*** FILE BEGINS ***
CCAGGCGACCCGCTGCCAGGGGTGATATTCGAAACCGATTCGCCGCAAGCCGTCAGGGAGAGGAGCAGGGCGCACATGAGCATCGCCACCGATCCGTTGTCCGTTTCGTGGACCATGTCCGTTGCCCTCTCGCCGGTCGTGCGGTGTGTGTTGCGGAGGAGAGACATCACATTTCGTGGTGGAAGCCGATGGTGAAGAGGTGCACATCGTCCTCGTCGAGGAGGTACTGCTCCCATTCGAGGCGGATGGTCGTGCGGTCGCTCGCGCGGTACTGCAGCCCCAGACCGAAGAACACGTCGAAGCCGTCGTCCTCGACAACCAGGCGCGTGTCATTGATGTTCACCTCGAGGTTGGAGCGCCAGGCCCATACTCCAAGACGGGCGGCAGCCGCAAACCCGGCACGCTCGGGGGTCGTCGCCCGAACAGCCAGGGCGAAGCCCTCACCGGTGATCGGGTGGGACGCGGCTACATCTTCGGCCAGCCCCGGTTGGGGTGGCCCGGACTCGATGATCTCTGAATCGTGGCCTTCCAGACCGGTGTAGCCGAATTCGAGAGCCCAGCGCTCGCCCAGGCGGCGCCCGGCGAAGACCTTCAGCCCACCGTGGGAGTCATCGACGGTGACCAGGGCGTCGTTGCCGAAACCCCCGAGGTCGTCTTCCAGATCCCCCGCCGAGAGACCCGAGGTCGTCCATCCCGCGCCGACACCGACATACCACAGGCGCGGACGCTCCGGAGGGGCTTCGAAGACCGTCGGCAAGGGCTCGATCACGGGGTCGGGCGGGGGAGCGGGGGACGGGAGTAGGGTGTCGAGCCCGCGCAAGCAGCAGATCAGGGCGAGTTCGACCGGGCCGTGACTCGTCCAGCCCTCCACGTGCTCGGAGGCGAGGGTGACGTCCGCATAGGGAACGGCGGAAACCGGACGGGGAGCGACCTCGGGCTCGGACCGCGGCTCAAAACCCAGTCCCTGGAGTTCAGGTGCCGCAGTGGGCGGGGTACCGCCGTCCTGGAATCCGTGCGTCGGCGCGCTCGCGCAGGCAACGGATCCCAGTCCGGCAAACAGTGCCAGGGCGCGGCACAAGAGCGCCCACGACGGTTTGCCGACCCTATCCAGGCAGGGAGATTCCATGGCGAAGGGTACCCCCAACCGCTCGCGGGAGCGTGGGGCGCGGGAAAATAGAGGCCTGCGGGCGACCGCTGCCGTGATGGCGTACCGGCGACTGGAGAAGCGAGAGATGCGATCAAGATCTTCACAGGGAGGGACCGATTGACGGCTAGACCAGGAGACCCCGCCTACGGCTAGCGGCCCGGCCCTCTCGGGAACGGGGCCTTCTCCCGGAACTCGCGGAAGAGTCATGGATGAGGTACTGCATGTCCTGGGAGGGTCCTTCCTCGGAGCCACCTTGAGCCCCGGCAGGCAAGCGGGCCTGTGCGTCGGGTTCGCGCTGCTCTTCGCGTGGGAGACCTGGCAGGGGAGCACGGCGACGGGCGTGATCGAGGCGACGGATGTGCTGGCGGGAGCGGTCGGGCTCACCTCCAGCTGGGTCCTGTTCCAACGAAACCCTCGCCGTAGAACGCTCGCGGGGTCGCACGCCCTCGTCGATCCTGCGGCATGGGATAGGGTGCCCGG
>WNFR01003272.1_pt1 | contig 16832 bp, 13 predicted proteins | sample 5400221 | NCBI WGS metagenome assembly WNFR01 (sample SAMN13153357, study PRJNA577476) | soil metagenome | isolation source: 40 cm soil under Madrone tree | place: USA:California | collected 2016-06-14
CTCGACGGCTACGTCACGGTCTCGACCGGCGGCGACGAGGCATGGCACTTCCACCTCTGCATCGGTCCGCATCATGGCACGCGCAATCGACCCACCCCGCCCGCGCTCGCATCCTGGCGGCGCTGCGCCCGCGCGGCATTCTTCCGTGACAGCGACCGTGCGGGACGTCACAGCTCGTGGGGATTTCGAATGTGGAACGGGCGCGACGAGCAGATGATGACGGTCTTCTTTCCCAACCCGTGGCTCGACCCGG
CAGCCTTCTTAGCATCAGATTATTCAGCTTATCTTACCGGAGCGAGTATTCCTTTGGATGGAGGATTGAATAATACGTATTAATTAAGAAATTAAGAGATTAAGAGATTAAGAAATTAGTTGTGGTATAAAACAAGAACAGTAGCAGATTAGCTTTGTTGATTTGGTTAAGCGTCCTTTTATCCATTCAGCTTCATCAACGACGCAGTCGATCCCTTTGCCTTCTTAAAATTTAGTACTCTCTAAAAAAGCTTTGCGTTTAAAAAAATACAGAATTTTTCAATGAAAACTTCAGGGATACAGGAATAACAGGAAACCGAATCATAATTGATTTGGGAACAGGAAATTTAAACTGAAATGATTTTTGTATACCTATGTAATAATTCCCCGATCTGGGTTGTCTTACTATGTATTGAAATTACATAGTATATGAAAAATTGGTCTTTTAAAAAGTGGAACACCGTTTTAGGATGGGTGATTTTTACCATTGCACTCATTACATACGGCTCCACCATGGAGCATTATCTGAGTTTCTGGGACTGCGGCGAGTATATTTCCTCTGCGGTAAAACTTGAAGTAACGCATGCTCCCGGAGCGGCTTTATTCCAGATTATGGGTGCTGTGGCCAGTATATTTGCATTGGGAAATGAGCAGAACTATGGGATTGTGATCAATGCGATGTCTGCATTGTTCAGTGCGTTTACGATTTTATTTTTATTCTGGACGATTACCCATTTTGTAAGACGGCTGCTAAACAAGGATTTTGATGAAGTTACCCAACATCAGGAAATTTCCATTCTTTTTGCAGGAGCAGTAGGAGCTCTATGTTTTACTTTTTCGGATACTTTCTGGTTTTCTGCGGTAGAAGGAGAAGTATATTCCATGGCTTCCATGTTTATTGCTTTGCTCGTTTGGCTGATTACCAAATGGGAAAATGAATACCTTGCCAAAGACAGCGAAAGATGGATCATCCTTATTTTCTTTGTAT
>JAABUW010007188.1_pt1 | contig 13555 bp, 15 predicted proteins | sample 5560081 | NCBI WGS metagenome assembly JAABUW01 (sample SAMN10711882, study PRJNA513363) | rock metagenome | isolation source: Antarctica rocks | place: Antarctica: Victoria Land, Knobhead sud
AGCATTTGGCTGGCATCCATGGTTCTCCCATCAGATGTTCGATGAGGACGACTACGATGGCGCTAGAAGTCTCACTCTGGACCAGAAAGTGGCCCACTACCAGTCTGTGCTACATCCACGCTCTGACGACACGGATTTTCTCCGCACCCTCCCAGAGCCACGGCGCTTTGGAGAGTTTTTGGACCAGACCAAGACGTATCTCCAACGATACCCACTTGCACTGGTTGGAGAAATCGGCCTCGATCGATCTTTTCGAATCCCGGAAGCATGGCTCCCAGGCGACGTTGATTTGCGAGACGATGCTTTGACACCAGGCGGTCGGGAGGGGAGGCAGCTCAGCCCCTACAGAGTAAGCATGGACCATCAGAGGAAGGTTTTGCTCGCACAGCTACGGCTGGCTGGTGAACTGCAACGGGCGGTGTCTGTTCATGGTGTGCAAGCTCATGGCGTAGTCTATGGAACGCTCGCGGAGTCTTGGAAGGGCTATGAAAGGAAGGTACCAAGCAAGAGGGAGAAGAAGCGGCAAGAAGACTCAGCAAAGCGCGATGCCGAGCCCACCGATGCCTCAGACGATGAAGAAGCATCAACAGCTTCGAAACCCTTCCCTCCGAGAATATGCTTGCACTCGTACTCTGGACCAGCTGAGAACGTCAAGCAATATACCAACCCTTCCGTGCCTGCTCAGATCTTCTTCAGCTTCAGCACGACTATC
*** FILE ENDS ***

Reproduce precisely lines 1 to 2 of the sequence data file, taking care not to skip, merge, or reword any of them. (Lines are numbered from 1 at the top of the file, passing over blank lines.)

CCAGGCGACCCGCTGCCAGGGGTGATATTCGAAACCGATTCGCCGCAAGCCGTCAGGGAGAGGAGCAGGGCGCACATGAGCATCGCCACCGATCCGTTGTCCGTTTCGTGGACCATGTCCGTTGCCCTCTCGCCGGTCGTGCGGTGTGTGTTGCGGAGGAGAGACATCACATTTCGTGGTGGAAGCCGATGGTGAAGAGGTGCACATCGTCCTCGTCGAGGAGGTACTGCTCCCATTCGAGGCGGATGGTCGTGCGGTCGCTCGCGCGGTACTGCAGCCCCAGACCGAAGAACACGTCGAAGCCGTCGTCCTCGACAACCAGGCGCGTGTCATTGATGTTCACCTCGAGGTTGGAGCGCCAGGCCCATACTCCAAGACGGGCGGCAGCCGCAAACCCGGCACGCTCGGGGGTCGTCGCCCGAACAGCCAGGGCGAAGCCCTCACCGGTGATCGGGTGGGACGCGGCTACATCTTCGGCCAGCCCCGGTTGGGGTGGCCCGGACTCGATGATCTCTGAATCGTGGCCTTCCAGACCGGTGTAGCCGAATTCGAGAGCCCAGCGCTCGCCCAGGCGGCGCCCGGCGAAGACCTTCAGCCCACCGTGGGAGTCATCGACGGTGACCAGGGCGTCGTTGCCGAAACCCCCGAGGTCGTCTTCCAGATCCCCCGCCGAGAGACCCGAGGTCGTCCATCCCGCGCCGACACCGACATACCACAGGCGCGGACGCTCCGGAGGGGCTTCGAAGACCGTCGGCAAGGGCTCGATCACGGGGTCGGGCGGGGGAGCGGGGGACGGGAGTAGGGTGTCGAGCCCGCGCAAGCAGCAGATCAGGGCGAGTTCGACCGGGCCGTGACTCGTCCAGCCCTCCACGTGCTCGGAGGCGAGGGTGACGTCCGCATAGGGAACGGCGGAAACCGGACGGGGAGCGACCTCGGGCTCGGACCGCGGCTCAAAACCCAGTCCCTGGAGTTCAGGTGCCGCAGTGGGCGGGGTACCGCCGTCCTGGAATCCGTGCGTCGGCGCGCTCGCGCAGGCAACGGATCCCAGTCCGGCAAACAGTGCCAGGGCGCGGCACAAGAGCGCCCACGACGGTTTGCCGACCCTATCCAGGCAGGGAGATTCCATGGCGAAGGGTACCCCCAACCGCTCGCGGGAGCGTGGGGCGCGGGAAAATAGAGGCCTGCGGGCGACCGCTGCCGTGATGGCGTACCGGCGACTGGAGAAGCGAGAGATGCGATCAAGATCTTCACAGGGAGGGACCGATTGACGGCTAGACCAGGAGACCCCGCCTACGGCTAGCGGCCCGGCCCTCTCGGGAACGGGGCCTTCTCCCGGAACTCGCGGAAGAGTCATGGATGAGGTACTGCATGTCCTGGGAGGGTCCTTCCTCGGAGCCACCTTGAGCCCCGGCAGGCAAGCGGGCCTGTGCGTCGGGTTCGCGCTGCTCTTCGCGTGGGAGACCTGGCAGGGGAGCACGGCGACGGGCGTGATCGAGGCGACGGATGTGCTGGCGGGAGCGGTCGGGCTCACCTCCAGCTGGGTCCTGTTCCAACGAAACCCTCGCCGTAGAACGCTCGCGGGGTCGCACGCCCTCGTCGATCCTGCGGCATGGGATAGGGTGCCCGG
>WNFR01003272.1_pt1 | contig 16832 bp, 13 predicted proteins | sample 5400221 | NCBI WGS metagenome assembly WNFR01 (sample SAMN13153357, study PRJNA577476) | soil metagenome | isolation source: 40 cm soil under Madrone tree | place: USA:California | collected 2016-06-14